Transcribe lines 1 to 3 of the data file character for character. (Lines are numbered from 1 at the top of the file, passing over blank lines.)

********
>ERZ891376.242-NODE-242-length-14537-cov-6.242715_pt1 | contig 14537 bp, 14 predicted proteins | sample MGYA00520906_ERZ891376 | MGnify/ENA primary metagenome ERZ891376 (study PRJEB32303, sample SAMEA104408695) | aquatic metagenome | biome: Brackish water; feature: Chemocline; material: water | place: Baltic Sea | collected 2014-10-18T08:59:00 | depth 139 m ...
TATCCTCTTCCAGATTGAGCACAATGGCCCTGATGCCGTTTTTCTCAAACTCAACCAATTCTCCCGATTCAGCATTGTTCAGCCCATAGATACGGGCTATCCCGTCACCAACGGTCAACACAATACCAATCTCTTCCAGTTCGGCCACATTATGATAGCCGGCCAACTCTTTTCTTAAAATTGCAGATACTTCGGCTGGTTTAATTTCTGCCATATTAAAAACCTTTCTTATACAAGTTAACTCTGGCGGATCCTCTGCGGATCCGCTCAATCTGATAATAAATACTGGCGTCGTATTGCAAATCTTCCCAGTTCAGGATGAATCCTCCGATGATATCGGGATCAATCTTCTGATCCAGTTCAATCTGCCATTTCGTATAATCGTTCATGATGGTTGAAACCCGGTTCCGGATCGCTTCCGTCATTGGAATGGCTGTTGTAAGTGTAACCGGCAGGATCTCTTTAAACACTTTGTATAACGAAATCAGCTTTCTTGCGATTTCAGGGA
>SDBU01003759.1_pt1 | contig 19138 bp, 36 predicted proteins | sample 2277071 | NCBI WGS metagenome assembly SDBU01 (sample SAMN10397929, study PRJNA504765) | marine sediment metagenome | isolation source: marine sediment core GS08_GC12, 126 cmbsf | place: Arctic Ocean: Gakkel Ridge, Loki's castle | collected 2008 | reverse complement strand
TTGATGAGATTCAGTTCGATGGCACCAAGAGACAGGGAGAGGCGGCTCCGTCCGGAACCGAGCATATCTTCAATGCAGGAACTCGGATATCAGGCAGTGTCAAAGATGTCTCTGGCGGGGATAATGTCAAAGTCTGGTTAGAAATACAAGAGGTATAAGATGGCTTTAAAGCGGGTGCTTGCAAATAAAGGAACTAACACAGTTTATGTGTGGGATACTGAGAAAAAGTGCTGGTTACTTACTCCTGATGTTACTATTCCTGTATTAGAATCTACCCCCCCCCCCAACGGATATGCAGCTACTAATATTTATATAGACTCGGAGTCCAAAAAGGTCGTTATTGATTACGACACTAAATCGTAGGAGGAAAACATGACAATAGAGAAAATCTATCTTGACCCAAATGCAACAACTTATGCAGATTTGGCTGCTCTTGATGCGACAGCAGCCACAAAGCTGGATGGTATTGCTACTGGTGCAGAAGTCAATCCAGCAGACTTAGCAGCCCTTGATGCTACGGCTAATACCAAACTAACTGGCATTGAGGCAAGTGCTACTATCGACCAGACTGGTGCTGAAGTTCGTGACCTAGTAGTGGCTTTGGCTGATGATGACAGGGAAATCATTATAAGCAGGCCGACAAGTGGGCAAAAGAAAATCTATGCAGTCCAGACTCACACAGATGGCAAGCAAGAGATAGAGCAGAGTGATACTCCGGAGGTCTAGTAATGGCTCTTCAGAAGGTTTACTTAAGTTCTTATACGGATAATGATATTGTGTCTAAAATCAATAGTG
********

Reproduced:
>ERZ891376.242-NODE-242-length-14537-cov-6.242715_pt1 | contig 14537 bp, 14 predicted proteins | sample MGYA00520906_ERZ891376 | MGnify/ENA primary metagenome ERZ891376 (study PRJEB32303, sample SAMEA104408695) | aquatic metagenome | biome: Brackish water; feature: Chemocline; material: water | place: Baltic Sea | collected 2014-10-18T08:59:00 | depth 139 m ...
TATCCTCTTCCAGATTGAGCACAATGGCCCTGATGCCGTTTTTCTCAAACTCAACCAATTCTCCCGATTCAGCATTGTTCAGCCCATAGATACGGGCTATCCCGTCACCAACGGTCAACACAATACCAATCTCTTCCAGTTCGGCCACATTATGATAGCCGGCCAACTCTTTTCTTAAAATTGCAGATACTTCGGCTGGTTTAATTTCTGCCATATTAAAAACCTTTCTTATACAAGTTAACTCTGGCGGATCCTCTGCGGATCCGCTCAATCTGATAATAAATACTGGCGTCGTATTGCAAATCTTCCCAGTTCAGGATGAATCCTCCGATGATATCGGGATCAATCTTCTGATCCAGTTCAATCTGCCATTTCGTATAATCGTTCATGATGGTTGAAACCCGGTTCCGGATCGCTTCCGTCATTGGAATGGCTGTTGTAAGTGTAACCGGCAGGATCTCTTTAAACACTTTGTATAACGAAATCAGCTTTCTTGCGATTTCAGGGA
>SDBU01003759.1_pt1 | contig 19138 bp, 36 predicted proteins | sample 2277071 | NCBI WGS metagenome assembly SDBU01 (sample SAMN10397929, study PRJNA504765) | marine sediment metagenome | isolation source: marine sediment core GS08_GC12, 126 cmbsf | place: Arctic Ocean: Gakkel Ridge, Loki's castle | collected 2008 | reverse complement strand